Facilitating Malta’s Twin Transition 

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by Prof. Josef Bonnici, Chairman Malta Development Bank

Throughout the centuries crises have spurred innovation and creativity. Innovation has been important in keeping many people’s lives and livelihoods safe throughout the COVID-19 pandemic. Meal and grocery delivery services have become more common, in-person meetings have been replaced by video conferencing, and in certain cases health care visits have been replaced by virtual consultations. However, economies are not yet out of the woods, with entrepreneurs facing multi-directional challenges including supply chain disruptions, an inflationary spiral, war on Europe’s borders, and a challenging human resource market.

This disruption is accompanying and accelerating a significant transformation that came to reflect the post-pandemic reality. This transformation broadly has two strands: green and digital. These new realities are transforming business strategies, technological invention and adoption, the consumption of digital applications, and information exchange on both human and machine-learning realms.

On one hand, the integration of digital technology into all aspects of a business is fundamentally transforming how businesses operate and deliver value to customers, while also increasing the competitiveness of certain industrial sectors, affecting both the private and public sectors. This transformation is opening up new markets even for smaller firms with the appropriate business model which can now extend their reach in ways never considered before. Machine automation is also taking over a multitude of tasks.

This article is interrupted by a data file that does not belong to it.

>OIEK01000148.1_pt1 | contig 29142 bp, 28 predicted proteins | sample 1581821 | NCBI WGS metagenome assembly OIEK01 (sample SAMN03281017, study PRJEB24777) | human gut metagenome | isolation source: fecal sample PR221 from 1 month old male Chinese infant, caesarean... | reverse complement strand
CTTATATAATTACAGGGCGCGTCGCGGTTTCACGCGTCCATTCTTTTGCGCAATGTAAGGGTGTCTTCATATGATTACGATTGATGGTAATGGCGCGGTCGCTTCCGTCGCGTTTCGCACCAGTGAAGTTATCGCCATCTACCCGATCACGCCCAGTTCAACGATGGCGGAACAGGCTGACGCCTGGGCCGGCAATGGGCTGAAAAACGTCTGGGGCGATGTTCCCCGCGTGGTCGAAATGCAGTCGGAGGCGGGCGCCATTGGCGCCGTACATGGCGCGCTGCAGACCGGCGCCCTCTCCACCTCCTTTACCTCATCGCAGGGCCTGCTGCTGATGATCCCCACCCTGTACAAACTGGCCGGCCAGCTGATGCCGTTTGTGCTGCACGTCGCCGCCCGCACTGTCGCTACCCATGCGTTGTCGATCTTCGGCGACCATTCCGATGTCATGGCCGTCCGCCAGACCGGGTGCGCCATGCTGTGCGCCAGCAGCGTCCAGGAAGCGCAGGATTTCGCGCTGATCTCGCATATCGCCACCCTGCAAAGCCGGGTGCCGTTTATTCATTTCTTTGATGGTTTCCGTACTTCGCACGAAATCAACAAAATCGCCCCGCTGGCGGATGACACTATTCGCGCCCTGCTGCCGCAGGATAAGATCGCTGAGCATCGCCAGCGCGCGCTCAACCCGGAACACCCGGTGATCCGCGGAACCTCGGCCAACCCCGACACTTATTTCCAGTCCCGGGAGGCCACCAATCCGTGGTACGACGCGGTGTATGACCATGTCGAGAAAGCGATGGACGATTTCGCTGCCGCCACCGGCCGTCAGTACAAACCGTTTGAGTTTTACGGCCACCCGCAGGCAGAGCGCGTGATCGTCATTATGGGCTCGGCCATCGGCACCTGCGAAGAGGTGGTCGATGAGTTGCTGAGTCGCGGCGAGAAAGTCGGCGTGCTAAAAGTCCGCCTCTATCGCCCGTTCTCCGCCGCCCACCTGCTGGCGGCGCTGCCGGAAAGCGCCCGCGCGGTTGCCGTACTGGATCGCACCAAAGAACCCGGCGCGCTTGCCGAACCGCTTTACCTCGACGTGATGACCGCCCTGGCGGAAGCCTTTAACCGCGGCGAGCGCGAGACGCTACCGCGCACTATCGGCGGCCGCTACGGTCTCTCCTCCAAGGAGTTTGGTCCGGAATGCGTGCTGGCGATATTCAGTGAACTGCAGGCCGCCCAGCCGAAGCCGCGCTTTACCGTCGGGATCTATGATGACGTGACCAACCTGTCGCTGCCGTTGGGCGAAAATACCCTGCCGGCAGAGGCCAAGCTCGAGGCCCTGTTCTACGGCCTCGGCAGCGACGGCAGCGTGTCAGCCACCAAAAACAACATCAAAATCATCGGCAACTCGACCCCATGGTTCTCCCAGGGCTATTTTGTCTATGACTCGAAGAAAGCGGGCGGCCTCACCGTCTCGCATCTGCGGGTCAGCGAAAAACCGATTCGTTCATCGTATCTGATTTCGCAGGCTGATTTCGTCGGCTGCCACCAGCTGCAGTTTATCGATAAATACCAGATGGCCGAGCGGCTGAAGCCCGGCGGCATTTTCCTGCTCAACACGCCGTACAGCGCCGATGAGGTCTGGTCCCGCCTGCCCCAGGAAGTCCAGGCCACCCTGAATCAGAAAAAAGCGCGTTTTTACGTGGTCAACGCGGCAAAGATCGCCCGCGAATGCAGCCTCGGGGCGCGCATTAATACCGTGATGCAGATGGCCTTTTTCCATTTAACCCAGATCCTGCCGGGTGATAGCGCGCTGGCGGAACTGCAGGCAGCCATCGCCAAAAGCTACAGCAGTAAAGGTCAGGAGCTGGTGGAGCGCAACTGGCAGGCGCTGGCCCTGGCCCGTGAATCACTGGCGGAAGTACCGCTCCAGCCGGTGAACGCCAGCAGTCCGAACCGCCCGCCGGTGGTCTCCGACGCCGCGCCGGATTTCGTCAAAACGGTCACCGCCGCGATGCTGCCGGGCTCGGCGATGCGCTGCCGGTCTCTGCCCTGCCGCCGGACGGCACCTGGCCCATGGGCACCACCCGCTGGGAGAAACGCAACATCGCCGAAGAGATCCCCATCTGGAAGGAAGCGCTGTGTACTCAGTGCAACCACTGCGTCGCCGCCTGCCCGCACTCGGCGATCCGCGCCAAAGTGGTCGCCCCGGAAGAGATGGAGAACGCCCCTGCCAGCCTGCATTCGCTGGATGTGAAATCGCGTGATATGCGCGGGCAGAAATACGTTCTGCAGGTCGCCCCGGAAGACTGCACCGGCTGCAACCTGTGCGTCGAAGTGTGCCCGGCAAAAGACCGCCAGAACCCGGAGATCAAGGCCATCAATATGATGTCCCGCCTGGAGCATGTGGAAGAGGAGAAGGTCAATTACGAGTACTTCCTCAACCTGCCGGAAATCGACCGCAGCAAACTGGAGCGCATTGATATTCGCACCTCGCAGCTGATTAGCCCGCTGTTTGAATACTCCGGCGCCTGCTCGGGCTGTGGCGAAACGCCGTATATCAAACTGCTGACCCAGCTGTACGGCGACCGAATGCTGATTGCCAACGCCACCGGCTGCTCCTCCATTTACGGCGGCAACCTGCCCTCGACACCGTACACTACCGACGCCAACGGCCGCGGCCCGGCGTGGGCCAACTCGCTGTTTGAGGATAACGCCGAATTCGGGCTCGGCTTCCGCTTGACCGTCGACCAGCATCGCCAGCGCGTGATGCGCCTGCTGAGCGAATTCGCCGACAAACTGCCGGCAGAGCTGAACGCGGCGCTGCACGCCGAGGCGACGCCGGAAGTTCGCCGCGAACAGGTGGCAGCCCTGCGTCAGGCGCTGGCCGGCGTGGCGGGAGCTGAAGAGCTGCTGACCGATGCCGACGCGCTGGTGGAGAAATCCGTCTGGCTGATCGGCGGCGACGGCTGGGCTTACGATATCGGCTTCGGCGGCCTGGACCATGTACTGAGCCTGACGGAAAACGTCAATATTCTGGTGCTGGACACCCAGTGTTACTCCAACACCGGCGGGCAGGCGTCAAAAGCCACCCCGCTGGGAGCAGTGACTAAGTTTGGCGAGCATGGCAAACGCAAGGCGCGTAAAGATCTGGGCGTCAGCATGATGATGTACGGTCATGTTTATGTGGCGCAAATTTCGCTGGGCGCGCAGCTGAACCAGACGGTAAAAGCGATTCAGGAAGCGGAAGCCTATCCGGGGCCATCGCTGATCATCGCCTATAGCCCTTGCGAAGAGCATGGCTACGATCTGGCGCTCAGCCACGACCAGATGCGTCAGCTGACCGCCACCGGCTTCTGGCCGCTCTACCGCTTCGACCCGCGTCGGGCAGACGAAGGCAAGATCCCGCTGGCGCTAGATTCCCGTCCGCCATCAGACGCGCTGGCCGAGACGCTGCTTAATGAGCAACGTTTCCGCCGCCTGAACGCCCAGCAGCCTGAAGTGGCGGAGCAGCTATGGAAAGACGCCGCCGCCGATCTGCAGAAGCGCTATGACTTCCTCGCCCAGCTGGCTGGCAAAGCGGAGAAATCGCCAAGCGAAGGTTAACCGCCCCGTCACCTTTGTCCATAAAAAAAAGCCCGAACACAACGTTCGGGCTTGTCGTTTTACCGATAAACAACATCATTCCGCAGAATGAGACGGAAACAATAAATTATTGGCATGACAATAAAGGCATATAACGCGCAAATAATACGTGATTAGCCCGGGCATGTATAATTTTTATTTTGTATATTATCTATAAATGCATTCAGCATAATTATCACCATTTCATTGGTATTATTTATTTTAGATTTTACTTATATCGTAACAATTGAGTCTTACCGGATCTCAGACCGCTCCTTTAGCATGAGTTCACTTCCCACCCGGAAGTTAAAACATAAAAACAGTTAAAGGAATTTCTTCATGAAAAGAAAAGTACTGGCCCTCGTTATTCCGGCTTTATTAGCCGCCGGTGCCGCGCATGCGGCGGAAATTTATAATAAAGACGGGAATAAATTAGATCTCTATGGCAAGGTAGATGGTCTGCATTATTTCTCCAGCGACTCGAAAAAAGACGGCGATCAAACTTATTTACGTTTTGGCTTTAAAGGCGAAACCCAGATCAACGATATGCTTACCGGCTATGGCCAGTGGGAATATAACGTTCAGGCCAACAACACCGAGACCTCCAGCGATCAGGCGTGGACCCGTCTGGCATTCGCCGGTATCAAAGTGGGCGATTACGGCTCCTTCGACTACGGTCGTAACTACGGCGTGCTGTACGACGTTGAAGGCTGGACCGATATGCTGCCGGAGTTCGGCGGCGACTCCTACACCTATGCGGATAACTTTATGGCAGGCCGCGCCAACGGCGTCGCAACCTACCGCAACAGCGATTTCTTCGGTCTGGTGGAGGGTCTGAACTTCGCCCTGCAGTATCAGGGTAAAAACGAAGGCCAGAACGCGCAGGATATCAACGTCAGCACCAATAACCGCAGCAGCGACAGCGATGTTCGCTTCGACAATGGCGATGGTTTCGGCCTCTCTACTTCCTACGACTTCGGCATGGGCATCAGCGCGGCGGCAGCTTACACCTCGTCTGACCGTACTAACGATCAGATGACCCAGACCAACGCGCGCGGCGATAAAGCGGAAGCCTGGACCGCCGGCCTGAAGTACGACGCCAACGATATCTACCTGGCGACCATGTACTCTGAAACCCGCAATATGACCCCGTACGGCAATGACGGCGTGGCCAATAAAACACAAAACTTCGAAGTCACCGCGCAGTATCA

On the other hand, the green economy is described as a low-carbon, resource-efficient, and socially inclusive economy that pursues knowledge and practices that can lead to more environmentally friendly and ecologically responsible actions, business models and lifestyles. What was simply a backburner issue until a few years ago, going green today is rapidly being transformed from an option into an obligation, if not an economic necessity.


The Malta Development Bank (MDB)’s mandate of delivering promotional banking services include a wide variety of operations when there is evidence of market failure. To that aim, the Bank considers investments by entrepreneurs which seek to combine green and digital as its main priority in the months ahead. The Bank is well aware that despite the importance of such investments, firms still struggle to secure the appropriate credit to finance their needs, not least because both digitalisation and green technology often do not entail assets which banks conventionally accept as collateral.

In this context, after a wide consultative process, the Bank has launched an expression of interest inviting commercial banks to become banking partners to participate in two new MDB schemes, namely the MDB’s Guaranteed Co-Lending Scheme (GCLS) and SME Guarantee Scheme (SGS). Both these schemes are supported by the EIF’s Pan-European Guarantee Fund (EGF). These instruments will make more than €150 million available for SMEs supporting their drive to grow and innovate. These will serve as an important contribution to the Maltese economy’s efforts to recover and regenerate itself following the pandemic.

Although these schemes will be available to SMEs in all economic sectors, the MDB will be encouraging those investment projects that aim to build a greener, more digital, modern, innovative and resilient Maltese economy. The MDB strongly believes that this is the way forward to propel Malta into the next level of growth. It is aware that many local entrepreneurs have the right ideas to make this happen, and we will be there to support them to get their projects off the ground.